India is, suddenly, Bharat, and it could be asked, as Shakespeare wrote, what’s in a name? But Indian Prime Minister Narendra Modi, who embraced the Sanskrit name for his nation in the same week that he played lavish host to the G20 summit in New Delhi, is trying hard to project India as a vishwaguru (guru to the world). It is time to examine his claims more closely, and also to see the present and the future of his “New India” without comforting illusions.
Take, for instance, the booklet, Bharat, the Mother of Democracy, presented by Modi’s government to visiting dignitaries at the G20. It says that ancient Hindu sages and kings were partisans of equality, inclusivity and harmony. Even modern feminism was anticipated by the 5,000-year-old bronze statue of an “independent and liberated” dancing girl.
Such claims are part of an elaborate narrative that is decisively shaping the outlook of many Indians today —one in which a once-dynamic Hindu civilization was ravaged by vicious Muslims and exploitative Westerners.
Illustration: Mountain People
In Modi’s own account, Hindus were enslaved by Muslim invaders for 750 years and then for an additional 250 years by white British colonialists — a version of history used in India today to justify the degradation of Muslim and Christian minorities, the destruction of mosques and British-built buildings, the purging of textbooks and now the unofficial renaming of India.
Modi’s own popularity, unconnected to his party’s variable fortunes, stems from what is a potent promise in a nation full of humiliated peoples — to destroy the corrupt old political order and, as he put it in his Independence Day speech last month, to ensure a fully modernized New India enjoys a “golden” period “for the next 1,000 years.”
Such millenarian bombast — also echoed in the speeches of Russian President Vladimir Putin and Chinese President Xi Jinping (習近平) — belongs to a longer tradition of anti-Western demagogues proclaiming themselves heirs to distinguished ancient civilizations, including the Germans and Italians, who sought to build the Thousand-Year Reich and the Third Rome respectively.
It is a common mistake to suppose that German and Italian Fascists rejected modernity in favor of an idealized past. On the contrary, they pursued, often with help of Western nations they derided as “decadent,” ultra-modern technologies, modernist architectural plans, advanced transport systems and awesome public works. Like Hindu nationalists today, they used mass media, sporting events and scientific breakthroughs to raise the pitch of collective emotion, and project the image of a united and resurgent people.
Of course, since technological and military power still clearly lay with Britain, France and the US, the peoples failing to catch up with the West tried to feel superior to it in the realm of culture and philosophy. Invoking their great ethnic or racial past even as they sought grandiosely to supervise the future of the modern world, they became exemplars of what US historian Jeffrey Herf has called “reactionary modernism.”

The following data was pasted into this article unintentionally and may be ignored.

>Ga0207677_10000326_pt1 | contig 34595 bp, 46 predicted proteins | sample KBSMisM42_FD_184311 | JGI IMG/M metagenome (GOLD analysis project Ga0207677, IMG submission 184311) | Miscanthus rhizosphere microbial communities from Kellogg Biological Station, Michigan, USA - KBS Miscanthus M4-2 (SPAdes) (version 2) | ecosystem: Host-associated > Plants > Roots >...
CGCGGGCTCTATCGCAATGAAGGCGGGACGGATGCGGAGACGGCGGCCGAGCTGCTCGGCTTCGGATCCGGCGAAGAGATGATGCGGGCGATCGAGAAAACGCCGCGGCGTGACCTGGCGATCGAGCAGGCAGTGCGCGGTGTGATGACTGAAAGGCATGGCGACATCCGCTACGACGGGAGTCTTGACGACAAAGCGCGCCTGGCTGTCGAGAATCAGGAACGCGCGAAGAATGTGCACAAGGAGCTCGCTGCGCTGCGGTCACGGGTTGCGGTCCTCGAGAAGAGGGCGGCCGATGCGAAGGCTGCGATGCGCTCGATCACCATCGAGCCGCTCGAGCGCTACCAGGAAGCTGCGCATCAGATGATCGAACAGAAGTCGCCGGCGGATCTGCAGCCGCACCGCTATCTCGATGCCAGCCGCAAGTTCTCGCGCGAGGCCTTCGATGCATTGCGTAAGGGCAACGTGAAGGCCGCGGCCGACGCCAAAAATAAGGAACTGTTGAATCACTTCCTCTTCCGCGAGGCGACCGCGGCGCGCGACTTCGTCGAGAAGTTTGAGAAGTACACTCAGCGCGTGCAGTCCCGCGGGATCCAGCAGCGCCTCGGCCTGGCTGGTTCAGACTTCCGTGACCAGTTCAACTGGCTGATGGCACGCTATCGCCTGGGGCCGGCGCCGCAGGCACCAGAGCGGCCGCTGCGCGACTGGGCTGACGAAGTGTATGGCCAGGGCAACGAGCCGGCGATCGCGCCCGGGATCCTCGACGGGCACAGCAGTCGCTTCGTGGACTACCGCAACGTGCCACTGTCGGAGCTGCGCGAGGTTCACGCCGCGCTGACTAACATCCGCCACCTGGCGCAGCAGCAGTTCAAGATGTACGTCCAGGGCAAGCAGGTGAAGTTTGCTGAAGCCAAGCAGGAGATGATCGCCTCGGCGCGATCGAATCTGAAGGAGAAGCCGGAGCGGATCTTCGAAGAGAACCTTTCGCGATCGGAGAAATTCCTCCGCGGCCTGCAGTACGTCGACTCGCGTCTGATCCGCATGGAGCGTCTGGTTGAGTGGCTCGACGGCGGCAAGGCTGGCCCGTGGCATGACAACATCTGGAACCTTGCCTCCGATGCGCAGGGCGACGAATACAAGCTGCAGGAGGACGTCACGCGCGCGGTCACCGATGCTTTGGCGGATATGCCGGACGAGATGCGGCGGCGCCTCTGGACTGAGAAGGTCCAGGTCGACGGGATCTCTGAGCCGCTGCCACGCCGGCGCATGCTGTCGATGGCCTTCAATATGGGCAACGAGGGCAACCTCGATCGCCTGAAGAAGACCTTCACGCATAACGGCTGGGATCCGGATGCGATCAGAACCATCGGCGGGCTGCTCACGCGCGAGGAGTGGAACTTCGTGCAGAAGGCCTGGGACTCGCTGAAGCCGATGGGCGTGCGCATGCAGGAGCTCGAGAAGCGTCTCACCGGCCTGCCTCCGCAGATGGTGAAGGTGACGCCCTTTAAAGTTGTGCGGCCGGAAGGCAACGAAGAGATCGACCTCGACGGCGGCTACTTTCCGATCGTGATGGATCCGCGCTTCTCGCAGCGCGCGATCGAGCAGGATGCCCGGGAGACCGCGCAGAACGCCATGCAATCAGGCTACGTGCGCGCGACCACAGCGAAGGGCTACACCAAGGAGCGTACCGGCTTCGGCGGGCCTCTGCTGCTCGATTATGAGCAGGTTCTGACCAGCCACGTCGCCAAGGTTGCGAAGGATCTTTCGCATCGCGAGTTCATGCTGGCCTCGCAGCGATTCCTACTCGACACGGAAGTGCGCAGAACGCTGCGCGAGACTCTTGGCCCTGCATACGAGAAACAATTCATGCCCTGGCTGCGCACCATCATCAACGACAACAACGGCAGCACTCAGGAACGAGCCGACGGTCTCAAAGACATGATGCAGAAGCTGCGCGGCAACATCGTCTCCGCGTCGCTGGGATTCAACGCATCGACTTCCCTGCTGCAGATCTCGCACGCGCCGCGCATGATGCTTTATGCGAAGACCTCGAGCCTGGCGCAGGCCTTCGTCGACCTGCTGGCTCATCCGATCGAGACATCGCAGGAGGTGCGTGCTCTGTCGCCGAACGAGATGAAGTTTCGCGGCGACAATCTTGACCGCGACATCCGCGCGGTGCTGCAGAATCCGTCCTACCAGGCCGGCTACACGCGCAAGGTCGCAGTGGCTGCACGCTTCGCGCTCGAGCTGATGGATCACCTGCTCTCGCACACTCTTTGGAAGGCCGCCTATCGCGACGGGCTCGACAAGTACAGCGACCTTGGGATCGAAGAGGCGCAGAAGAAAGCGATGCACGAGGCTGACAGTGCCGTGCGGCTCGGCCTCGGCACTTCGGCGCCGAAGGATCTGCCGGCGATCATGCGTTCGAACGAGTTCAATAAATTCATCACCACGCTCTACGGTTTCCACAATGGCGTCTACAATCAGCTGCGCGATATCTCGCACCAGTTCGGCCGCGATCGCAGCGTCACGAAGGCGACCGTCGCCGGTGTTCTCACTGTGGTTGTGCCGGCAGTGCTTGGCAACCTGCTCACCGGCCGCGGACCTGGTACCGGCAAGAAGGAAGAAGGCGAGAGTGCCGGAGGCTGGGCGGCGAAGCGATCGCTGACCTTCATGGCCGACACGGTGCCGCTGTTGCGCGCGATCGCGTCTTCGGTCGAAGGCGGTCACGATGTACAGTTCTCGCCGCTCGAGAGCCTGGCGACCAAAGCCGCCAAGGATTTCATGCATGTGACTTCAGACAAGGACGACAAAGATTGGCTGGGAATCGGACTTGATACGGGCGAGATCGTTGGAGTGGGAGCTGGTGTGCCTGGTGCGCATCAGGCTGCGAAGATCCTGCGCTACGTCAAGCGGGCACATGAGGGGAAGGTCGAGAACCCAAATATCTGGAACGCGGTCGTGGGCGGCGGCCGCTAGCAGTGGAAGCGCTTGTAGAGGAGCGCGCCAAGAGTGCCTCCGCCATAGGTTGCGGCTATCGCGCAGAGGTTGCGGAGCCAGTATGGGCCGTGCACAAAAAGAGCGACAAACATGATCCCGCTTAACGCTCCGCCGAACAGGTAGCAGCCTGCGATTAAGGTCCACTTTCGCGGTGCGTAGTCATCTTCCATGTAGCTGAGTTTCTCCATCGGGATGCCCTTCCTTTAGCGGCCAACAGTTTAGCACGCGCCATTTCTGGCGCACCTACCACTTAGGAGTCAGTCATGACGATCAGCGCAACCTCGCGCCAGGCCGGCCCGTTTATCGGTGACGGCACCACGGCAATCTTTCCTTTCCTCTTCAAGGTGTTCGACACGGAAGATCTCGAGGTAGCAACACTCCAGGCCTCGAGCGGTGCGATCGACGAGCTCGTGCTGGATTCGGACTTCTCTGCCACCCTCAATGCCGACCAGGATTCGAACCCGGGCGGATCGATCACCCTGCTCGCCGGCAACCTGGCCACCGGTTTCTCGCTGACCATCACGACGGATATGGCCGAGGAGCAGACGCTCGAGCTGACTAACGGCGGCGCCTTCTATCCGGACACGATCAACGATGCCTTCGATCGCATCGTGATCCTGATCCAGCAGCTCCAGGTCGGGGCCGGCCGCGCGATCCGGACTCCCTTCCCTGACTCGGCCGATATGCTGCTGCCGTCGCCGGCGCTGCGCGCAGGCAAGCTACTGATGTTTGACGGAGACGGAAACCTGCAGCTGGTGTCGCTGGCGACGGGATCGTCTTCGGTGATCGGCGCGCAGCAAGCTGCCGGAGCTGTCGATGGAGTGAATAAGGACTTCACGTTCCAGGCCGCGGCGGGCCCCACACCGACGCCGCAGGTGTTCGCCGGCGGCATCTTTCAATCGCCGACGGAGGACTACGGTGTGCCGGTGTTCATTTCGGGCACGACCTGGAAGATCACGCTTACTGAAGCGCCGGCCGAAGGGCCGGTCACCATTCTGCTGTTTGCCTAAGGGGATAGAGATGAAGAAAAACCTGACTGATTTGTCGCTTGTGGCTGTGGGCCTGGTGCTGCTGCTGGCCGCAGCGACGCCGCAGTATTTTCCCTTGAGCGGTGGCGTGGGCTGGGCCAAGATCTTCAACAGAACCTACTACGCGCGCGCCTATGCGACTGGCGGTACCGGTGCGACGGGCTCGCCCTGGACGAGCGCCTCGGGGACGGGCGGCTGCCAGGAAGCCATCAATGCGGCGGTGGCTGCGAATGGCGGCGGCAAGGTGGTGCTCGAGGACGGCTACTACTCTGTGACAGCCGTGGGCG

Presenting ancient Indians as pioneering democrats and feminists (also, the world’s earliest plastic surgeons), Modi belongs to this extended family of catch-up nationalists. His nation, too, seeks to blend neo-traditionalism with modernization while measuring itself, with volatile feelings of insecurity and resentment, against a weakened, but still superior West.
It is no accident that Modi is a lifelong member of the Rashtriya Swayamsevak Sangh, an organization that has, since the 1920s, deliberately modeled itself on the organizational structures and propaganda modes of anti-Western authoritarians. Moreover, nine years of Bharatiya Janata Party rule have confirmed that Hindu nationalists seek to remake Indian society as a forceful civilizational repudiation of Islam and the West.
This will not change. Those hoping to recruit Modi’s Bharat as a Western ally should consider the plain historical fact that, as the academic Nirad Chaudhuri wrote in 1954, the most ineradicable aspect of Hindu nationalism is “xenophobia, both personal and ideological.”
The sentiment might be muted “when and where the military and political strength of the foreigner” is overwhelming, but nevertheless thrives on an “incessant campaign of slander and denigration.”
Therefore, there was nothing extraordinary about an Indian official effectively taunting Western countries on social media for the G20’s failure to condemn Russia’s assault on Ukraine. Sweeping denunciations of the West as selfish and arrogant, deserving of a comeuppance, are now routine in India.
More remarkably, as Modi’s ministerial colleagues as well as social media trolls go after George Soros, India is openly participating, for the first time in its long history, in the global networks of anti-Semitism.
Certainly, neither of the two main commonplaces about the world’s most populous nation — that it is a rising, vibrant democracy or that it is descending into authoritarianism — will seem adequate in the treacherous months and years ahead. More historically grounded analyses will be needed as yet another batch of reactionary modernists rises in the east.
Pankaj Mishra is a Bloomberg Opinion columnist. He is author, most recently, of Run and Hide. This column does not necessarily reflect the opinion of the editorial board or Bloomberg LP and its owners.
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